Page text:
A toxic relationship is one that makes you feel unsupported, misunderstood, demeaned, or attacked. On a basic level, any relationship that makes you feel worse rather than better can become toxic over time.
Toxic relationships can exist in just about any context, from the playground to the boardroom to the bedroom. You may even deal with toxic relationships among your family members.
People with mental illnesses, such as bipolar disorder, major depression, or even depressive tendencies, may be particularly susceptible to toxic relationships since they are already sensitive to negative emotions. For example, someone with bipolar disorder who is in the midst of a mixed or depressive episode may have a somewhat weaker grip on emotional stability than others, and that may make that person an easier target for toxic people. However, toxic people can affect anyone.
Here’s what you need to know about toxic relationships, including what makes a relationship toxic and how to determine if you’re in one. You’ll also find tips for effective ways to manage these types of relationships.
Signs of a Toxic Relationship
Only you can tell if the bad outweighs the good in a relationship. But if someone consistently threatens your well-being by what they’re saying, doing, or not doing, it’s likely a toxic relationship.
Relationships that involve physical or verbal abuse are definitely classified as toxic. But there are other, more subtle, signs of a toxic relationship, including:
It feels bad. All the time
You fall asleep hollow and you wake up just as bad. You look at other couples doing their happy couple thing and you feel the sting. Why couldn’t that sort of love happen for you? It can, but first you have to clear the path for it to find you. Leaving a relationship is never easy, but staying for too long in a toxic relationship will make sure any strength, courage and confidence in you are eroded down to nothing. Once that happens, you’re stuck.
You avoid saying what you need because there’s just no point
We all have important needs in relationships. Some of the big ones are connection, validation, appreciation, love, sex, affection. When those needs are mocked or ignored, the emptiness of that unmet need will clamour like an old church bell. If your attempts to talk about what you need end in a fight, (another) empty promise, accusations of neediness, insecurity, jealousy or madness you’ll either bury the need or resent that it keeps being overlooked. Either way, it’s toxic.
There’s no effort
Standing on a dance floor doesn’t make you a dancer, and being physically present in a relationship doesn’t mean there is an investment being made in that relationship. Doing things separately sometimes is healthy, but as with all healthy things, too much is too much. When there is no effort to love you, spend time with you, share the things that are important to you, the relationship stops giving and starts taking too much. There comes a point that the only way to respond to ‘Well I’m here, aren’t I?’ is, ‘Yeah. But maybe better if you weren’t.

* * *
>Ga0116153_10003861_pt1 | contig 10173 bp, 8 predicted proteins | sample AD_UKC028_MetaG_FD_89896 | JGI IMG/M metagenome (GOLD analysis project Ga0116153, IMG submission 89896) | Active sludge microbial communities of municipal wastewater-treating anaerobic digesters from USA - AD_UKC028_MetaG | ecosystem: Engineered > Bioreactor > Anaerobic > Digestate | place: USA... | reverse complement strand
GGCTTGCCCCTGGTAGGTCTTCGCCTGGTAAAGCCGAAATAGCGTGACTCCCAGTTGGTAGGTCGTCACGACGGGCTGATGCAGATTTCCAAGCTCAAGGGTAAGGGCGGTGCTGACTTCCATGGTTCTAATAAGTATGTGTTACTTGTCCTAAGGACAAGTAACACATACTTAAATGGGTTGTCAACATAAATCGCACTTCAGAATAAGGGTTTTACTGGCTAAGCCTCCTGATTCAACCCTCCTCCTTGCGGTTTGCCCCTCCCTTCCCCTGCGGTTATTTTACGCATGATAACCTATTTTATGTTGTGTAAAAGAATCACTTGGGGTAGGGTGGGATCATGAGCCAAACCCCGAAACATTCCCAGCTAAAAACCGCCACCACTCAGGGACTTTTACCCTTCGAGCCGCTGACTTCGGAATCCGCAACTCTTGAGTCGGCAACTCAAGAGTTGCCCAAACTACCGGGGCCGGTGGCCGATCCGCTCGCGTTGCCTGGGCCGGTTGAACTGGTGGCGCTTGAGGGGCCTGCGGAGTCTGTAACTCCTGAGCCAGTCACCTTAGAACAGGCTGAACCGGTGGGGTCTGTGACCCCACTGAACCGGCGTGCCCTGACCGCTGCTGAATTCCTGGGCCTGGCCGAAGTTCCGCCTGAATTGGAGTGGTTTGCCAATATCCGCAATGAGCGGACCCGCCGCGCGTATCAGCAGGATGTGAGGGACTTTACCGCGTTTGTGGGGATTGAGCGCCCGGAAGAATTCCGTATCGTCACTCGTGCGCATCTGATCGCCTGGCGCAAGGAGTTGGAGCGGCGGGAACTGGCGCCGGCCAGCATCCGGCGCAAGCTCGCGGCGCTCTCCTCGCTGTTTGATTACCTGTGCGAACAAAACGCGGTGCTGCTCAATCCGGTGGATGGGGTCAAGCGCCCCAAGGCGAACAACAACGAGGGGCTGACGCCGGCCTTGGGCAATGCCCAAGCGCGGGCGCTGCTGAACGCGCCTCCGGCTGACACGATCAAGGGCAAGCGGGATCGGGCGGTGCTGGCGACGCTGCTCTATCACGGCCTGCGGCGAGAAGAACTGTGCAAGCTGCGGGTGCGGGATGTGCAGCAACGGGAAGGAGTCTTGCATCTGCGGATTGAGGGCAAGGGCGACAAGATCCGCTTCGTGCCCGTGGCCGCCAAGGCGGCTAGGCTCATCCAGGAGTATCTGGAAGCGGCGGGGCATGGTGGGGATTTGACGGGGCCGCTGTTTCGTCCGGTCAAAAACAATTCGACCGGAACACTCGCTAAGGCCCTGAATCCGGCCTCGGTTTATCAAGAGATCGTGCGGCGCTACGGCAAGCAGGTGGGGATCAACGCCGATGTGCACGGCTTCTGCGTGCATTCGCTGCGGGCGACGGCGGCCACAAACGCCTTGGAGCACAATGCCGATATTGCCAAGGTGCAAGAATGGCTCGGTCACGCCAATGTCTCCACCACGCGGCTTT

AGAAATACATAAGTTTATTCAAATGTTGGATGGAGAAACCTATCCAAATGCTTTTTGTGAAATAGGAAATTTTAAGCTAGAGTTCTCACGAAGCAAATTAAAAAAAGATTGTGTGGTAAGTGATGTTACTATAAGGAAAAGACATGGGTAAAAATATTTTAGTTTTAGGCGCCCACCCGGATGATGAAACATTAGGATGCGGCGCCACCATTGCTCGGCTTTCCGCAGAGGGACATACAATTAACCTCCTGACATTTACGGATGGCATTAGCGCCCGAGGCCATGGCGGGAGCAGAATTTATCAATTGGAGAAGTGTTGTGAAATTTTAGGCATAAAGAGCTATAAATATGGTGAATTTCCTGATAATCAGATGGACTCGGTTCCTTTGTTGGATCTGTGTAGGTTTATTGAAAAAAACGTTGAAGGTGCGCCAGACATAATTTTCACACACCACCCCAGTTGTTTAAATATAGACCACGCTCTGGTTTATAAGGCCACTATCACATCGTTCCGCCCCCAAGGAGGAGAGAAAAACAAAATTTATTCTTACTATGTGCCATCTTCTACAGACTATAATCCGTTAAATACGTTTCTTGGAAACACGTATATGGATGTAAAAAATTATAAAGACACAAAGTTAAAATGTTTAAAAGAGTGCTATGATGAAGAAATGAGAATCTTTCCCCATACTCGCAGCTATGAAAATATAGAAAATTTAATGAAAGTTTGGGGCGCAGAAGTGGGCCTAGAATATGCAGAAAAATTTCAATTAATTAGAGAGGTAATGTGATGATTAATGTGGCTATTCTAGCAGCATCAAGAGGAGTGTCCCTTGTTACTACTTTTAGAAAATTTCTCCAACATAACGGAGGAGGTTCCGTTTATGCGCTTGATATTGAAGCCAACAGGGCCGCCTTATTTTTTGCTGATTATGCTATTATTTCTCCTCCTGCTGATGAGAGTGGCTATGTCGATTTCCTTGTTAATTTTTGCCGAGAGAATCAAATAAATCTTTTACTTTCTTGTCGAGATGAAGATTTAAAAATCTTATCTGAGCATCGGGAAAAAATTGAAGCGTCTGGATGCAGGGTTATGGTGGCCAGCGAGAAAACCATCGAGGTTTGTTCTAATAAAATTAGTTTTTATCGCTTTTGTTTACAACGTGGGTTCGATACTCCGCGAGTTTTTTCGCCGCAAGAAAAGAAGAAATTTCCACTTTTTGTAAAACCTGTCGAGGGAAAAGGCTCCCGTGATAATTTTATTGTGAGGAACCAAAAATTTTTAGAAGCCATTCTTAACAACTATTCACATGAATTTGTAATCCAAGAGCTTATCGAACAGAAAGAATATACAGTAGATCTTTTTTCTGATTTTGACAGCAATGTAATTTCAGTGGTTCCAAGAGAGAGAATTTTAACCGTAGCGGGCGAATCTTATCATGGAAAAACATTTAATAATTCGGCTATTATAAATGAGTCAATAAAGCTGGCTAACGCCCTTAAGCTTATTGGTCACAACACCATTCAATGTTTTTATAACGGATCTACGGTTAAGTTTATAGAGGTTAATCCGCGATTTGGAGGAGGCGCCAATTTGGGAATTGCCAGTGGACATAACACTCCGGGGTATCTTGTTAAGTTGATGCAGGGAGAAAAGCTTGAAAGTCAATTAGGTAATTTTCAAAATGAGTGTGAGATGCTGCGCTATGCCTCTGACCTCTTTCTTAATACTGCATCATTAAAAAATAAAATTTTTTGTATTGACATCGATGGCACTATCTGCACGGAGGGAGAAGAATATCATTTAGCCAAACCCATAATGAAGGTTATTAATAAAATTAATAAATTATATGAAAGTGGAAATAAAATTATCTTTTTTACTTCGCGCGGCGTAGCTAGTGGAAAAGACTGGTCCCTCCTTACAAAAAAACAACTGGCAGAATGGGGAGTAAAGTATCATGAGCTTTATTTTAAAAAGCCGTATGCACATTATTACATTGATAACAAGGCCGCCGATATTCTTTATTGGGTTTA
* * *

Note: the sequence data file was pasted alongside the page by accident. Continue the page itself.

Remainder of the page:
All the work, love, compromise comes from you
Nobody can hold a relationship together when they are the only one doing the work. It’s lonely and it’s exhausting. If you’re not able to leave the relationship, give what you need to give but don’t give any more than that. Let go of the fantasy that you can make things better if you try hard enough, work hard enough, say enough, do enough. Stop. Just stop. You’re enough. You always have been.
When ‘no’ is a dirty word
‘No’ is an important word in any relationship. Don’t strike it from your vocabulary, even in the name of love – especially not in the name of love. Healthy relationships need compromise but they also respect the needs and wants of both people. Communicating what you want is as important for you and the relationship as communicating what you don’t want. Find your ‘no’, give it a polish, and know where the release button is. A loving partner will respect that you’re not going to agree with everything they say or do. If you’re only accepted when you’re saying ‘yes’, it’s probably time to say ‘no’ to the relationship. And if you’re worried about the gap you’re leaving, buy your soon-to-be ex some putty. Problem solved.
The score card. Let me show you how wrong you are
One of the glorious things about being human is that making mistakes is all part of what we do. It’s how we learn, how we grow, and how we find out the people who don’t deserve us. Even the most loving, committed partners will do hurtful, stupid things sometimes. When those things are brought up over and over, it will slowly kill even the healthiest relationship and keep the ‘guilty’ person small. At some point, there has to be a decision to move on or move out. Having shots continually fired at you based on history is a way to control, shame and manipulate. Healthy relationships nurture your strengths. Toxic ones focus on your weaknesses.
Physical or verbal abuse. Or both
These are deal-breakers. You know they are.
Too much passive-aggressive
Passive-aggressive behavior is an indirect attack and a cowardly move for control. The toxicity lies in stealing your capacity to respond and for issues to be dealt with directly. The attack is subtle and often disguised as something else, such as anger disguised as indifference ‘whatever’ or ‘I’m fine’; manipulation disguised as permission ‘I’ll just stay at home by myself while you go out and have fun,’ and the worst – a villain disguised as a hero, ‘You seem really tired baby. We don’t have to go out tonight. You just stay in and cook yourself some dinner and I’ll have a few drinks with Svetlana by myself hey? She’s been a mess since the cruise was postponed.’ You know the action or the behavior was designed to manipulate you or hurt you, because you can feel the scrape, but it’s not obvious enough to respond to the real issue. If it’s worth getting upset about, it’s worth talking about, but passive-aggressive behavior shuts down any possibility of this.